Turkey, one of the three guarantors of security on Cyprus, split by an unlawful Turkish invasion in 1974, said the United Nations Security Council shouldn’t have extended the mission of a peacekeeping force on the island as it has for decades.
Turkey said keeping the UN force on the island along with its own force as well as security guarantees from Greece and the United Kingdom, the former Colonial ruler that still has a military base there, was incompatible with previous UN reports, said Ahval, an independent online news site about Turkey.
The decision to extend the mandate will ensure the presence of UN peacekeeping forces on the Eastern Mediterranean island for the next six months, a routine approval that has gone on for scores of years to keep the two sides from fighting.
Cyprus’ legitimate government, a member of the European Union that Turkey wants to join while barring Cypriot ships and planes, had wanted to the UN force mission extended in the wake of collapsed unity talks in July, 2017 at the Swiss resort of Crans-Montana.
Jonathan Cohen, the United States’ acting permanent representative to the UN, said while perpetual peacekeeping forces aren’t the right idea that for now it allow for reconfiguration of UN activities on the island without explaining what that meant.
The peacekeeping force on the island was formed in 1964 after a bout of communal violence. Turkey said the extension contradicted statements made on Cyprus by UN Secretary General Antonio Guterres who was at the failed Swiss talks.
“Both in his report on his Mission of Good Offices in Cyprus dated 15 October 2018 and his latest report on the UN operations in Cyprus dated 11 January 2019, submitted to the UN Security Council, UN secretary-general had emphasised the need for new ideas, without referring to a specific settlement model,” the Cyprus Mail quoted the Turkish government as saying.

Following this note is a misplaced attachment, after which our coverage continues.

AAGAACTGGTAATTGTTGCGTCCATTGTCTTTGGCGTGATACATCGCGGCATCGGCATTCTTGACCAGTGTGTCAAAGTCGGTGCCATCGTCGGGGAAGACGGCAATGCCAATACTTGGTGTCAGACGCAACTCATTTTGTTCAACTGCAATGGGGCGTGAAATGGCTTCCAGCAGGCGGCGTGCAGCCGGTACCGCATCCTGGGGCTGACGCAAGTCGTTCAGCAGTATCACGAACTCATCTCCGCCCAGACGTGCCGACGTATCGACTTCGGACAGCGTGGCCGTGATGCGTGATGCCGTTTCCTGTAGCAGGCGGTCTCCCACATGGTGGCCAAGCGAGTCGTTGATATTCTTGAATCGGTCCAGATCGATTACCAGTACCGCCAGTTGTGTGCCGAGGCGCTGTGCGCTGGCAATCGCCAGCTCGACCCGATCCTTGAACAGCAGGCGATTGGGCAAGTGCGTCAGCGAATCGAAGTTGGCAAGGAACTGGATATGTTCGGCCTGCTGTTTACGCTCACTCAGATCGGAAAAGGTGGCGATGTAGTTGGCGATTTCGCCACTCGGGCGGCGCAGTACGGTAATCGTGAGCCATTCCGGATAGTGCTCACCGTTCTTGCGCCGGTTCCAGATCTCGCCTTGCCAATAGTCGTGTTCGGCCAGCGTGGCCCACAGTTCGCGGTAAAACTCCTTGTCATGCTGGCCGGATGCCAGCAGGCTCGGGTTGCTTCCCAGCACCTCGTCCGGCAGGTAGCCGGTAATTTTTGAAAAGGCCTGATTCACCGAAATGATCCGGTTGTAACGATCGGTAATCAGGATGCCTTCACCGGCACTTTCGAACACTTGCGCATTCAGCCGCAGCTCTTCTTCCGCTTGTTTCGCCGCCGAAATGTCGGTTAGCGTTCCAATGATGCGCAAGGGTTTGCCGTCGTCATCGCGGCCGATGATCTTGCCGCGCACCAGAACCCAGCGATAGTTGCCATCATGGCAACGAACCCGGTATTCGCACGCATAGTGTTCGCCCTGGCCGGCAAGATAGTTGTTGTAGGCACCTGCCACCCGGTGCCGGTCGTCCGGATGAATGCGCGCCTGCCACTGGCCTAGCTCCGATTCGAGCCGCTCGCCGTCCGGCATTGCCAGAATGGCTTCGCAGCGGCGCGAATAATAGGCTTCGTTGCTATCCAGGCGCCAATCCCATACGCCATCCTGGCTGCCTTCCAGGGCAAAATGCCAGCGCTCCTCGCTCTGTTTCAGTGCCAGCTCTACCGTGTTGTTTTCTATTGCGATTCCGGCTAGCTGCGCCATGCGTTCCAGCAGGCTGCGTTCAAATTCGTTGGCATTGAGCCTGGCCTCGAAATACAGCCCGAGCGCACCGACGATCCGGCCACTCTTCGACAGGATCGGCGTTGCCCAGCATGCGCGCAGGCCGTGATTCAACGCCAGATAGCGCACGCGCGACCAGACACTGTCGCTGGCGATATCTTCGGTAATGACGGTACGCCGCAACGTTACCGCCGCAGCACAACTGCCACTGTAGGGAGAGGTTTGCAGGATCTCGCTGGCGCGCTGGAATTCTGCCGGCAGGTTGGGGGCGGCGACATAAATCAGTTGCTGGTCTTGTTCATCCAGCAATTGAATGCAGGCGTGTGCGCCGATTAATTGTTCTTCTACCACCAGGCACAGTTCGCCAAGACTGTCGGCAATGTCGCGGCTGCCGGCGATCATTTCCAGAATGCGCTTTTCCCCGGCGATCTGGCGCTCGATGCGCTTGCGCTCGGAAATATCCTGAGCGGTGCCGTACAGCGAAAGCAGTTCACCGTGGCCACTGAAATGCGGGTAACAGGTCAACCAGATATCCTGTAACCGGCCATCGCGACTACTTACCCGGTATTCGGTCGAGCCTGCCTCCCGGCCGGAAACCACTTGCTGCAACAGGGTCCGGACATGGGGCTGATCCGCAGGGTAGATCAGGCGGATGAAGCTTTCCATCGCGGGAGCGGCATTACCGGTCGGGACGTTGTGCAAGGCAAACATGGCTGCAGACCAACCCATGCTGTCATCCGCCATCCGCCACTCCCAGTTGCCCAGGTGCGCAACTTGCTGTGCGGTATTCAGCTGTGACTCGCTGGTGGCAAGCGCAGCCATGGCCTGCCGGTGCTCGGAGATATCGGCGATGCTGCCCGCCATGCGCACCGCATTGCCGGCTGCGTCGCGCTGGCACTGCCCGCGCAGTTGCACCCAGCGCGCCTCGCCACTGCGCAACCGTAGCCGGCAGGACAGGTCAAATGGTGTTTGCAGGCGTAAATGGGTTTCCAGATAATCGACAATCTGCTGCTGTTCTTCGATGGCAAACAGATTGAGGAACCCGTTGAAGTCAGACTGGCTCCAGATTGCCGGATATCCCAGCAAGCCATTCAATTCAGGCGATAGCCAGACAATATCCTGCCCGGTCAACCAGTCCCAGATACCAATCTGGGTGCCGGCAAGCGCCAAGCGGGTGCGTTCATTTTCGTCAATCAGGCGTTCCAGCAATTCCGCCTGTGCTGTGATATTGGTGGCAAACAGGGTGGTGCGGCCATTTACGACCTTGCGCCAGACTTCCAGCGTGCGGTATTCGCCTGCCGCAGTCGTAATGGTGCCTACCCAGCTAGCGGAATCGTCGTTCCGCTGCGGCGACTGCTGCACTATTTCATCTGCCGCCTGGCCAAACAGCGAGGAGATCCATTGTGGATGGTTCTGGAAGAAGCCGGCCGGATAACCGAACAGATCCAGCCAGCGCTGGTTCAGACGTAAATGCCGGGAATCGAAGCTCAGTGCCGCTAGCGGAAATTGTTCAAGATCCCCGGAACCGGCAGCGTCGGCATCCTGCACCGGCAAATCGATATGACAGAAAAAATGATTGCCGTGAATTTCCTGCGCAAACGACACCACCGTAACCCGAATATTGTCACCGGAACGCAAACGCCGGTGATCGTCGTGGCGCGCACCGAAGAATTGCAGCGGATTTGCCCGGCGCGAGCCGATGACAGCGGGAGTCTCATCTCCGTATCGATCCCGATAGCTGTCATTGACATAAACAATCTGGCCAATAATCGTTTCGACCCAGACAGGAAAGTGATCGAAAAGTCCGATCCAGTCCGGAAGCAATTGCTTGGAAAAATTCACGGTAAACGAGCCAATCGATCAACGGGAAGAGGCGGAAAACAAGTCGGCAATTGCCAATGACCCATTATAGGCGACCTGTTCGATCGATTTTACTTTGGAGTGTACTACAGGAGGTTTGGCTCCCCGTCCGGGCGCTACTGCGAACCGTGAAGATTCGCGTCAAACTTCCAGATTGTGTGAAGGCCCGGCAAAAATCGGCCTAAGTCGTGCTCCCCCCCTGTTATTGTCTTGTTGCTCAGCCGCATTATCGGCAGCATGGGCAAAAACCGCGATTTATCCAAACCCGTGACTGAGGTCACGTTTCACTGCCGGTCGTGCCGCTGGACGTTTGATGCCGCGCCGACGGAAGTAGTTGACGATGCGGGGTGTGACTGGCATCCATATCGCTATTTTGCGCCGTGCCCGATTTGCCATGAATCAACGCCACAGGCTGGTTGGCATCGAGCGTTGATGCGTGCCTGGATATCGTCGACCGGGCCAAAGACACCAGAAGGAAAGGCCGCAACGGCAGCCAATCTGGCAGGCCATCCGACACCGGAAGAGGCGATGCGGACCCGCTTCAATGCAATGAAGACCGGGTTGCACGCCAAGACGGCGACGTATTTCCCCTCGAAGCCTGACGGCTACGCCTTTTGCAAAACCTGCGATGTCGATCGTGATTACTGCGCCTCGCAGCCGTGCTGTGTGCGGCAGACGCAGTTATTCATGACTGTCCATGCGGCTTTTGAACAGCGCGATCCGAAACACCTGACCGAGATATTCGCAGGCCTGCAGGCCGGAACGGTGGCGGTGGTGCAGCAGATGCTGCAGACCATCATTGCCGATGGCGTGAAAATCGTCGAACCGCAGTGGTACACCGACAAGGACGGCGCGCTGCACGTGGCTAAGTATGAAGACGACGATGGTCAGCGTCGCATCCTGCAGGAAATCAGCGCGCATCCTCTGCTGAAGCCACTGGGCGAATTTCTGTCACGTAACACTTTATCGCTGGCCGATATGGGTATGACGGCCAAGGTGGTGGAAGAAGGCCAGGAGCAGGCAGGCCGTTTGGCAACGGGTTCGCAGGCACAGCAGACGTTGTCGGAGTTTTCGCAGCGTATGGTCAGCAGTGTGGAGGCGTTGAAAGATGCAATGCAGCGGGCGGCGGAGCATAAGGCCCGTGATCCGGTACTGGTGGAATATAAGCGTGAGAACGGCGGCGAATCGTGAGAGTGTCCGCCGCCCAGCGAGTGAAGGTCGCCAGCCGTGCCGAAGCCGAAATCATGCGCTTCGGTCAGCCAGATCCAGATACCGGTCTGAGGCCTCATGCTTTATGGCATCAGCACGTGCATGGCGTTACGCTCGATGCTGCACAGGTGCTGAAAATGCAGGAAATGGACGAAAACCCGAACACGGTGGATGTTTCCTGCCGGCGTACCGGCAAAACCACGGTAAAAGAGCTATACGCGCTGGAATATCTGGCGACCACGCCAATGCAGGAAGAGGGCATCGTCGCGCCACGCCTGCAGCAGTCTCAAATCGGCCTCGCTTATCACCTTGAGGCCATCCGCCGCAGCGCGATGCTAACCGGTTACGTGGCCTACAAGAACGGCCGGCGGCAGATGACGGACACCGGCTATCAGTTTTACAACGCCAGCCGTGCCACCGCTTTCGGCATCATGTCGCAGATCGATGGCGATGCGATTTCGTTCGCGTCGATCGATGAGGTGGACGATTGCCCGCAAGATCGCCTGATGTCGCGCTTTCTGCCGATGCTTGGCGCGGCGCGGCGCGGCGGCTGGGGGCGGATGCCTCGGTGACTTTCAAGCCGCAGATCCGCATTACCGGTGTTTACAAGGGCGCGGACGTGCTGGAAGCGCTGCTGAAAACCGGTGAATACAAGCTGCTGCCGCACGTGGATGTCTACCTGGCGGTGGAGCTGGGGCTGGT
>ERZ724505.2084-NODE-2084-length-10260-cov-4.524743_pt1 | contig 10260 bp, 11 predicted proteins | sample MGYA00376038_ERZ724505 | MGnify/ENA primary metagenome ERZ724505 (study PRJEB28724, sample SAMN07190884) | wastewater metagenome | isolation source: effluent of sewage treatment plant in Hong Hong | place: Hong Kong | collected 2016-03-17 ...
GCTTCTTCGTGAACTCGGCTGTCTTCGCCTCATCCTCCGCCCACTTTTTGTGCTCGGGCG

“Despite this fact, in this most recent resolution, the UN Security Council has adopted a position which goes beyond the UN secretary-general’s views. Moreover, the UN Security Council has voiced prejudgments regarding the result of the ongoing contacts by the UN official assigned on a temporary basis by the UN secretary-general and the possible future shape of the settlement process,” it said.
The Turkish Foreign Ministry also criticized the UN for failing to consult with Turkish-Cypriot officials and their leader, Mustafa Akincin, on the occupied northern third, complaining they hadn’t wanted a full withdrawal of UN peacekeeping forces (UNFICYP) but that the terms of their mandate could be revised.
“UN Peacekeepers were first sent to Cyprus in March 1964. That means 55 years. UNFICYP should not become a symbol of the status quo on the island nor should the mandate serve to further encourage the Greek Cypriot side’s reluctance to work towards a settlement,” Cyprus Mail quoted Akıncı as saying.
The Greek-Cypriot side, however, said the incident had shown that Turkey was attempting to create “chaos” while the Greek administration sought an end to the dispute.
“(For) decades now Turkey is blocking a solution apparently because it has other plans,” the newspaper quoted Greek Cypriot government spokesman Prodromos Prodromou as saying.
Turkey is the only country that recognizes its self-declared Republic. The last round of reunification talks broke off when Akinci and Turkish President Recep Tayyip Erdogan said they would never remove an army on the occupied land and wanted the right to military intervene again when they wanted.
Guterres wants the talks restarted although after the Swiss debacle he released a report blaming neither side yet now saying he’s optimistic a solution can be found without explaining why.
He sent American diplomat Jane Holl Lute to talk to both sides in a bid to get them to talk again but Akinci he fears time is running out and the island headed for permanent division.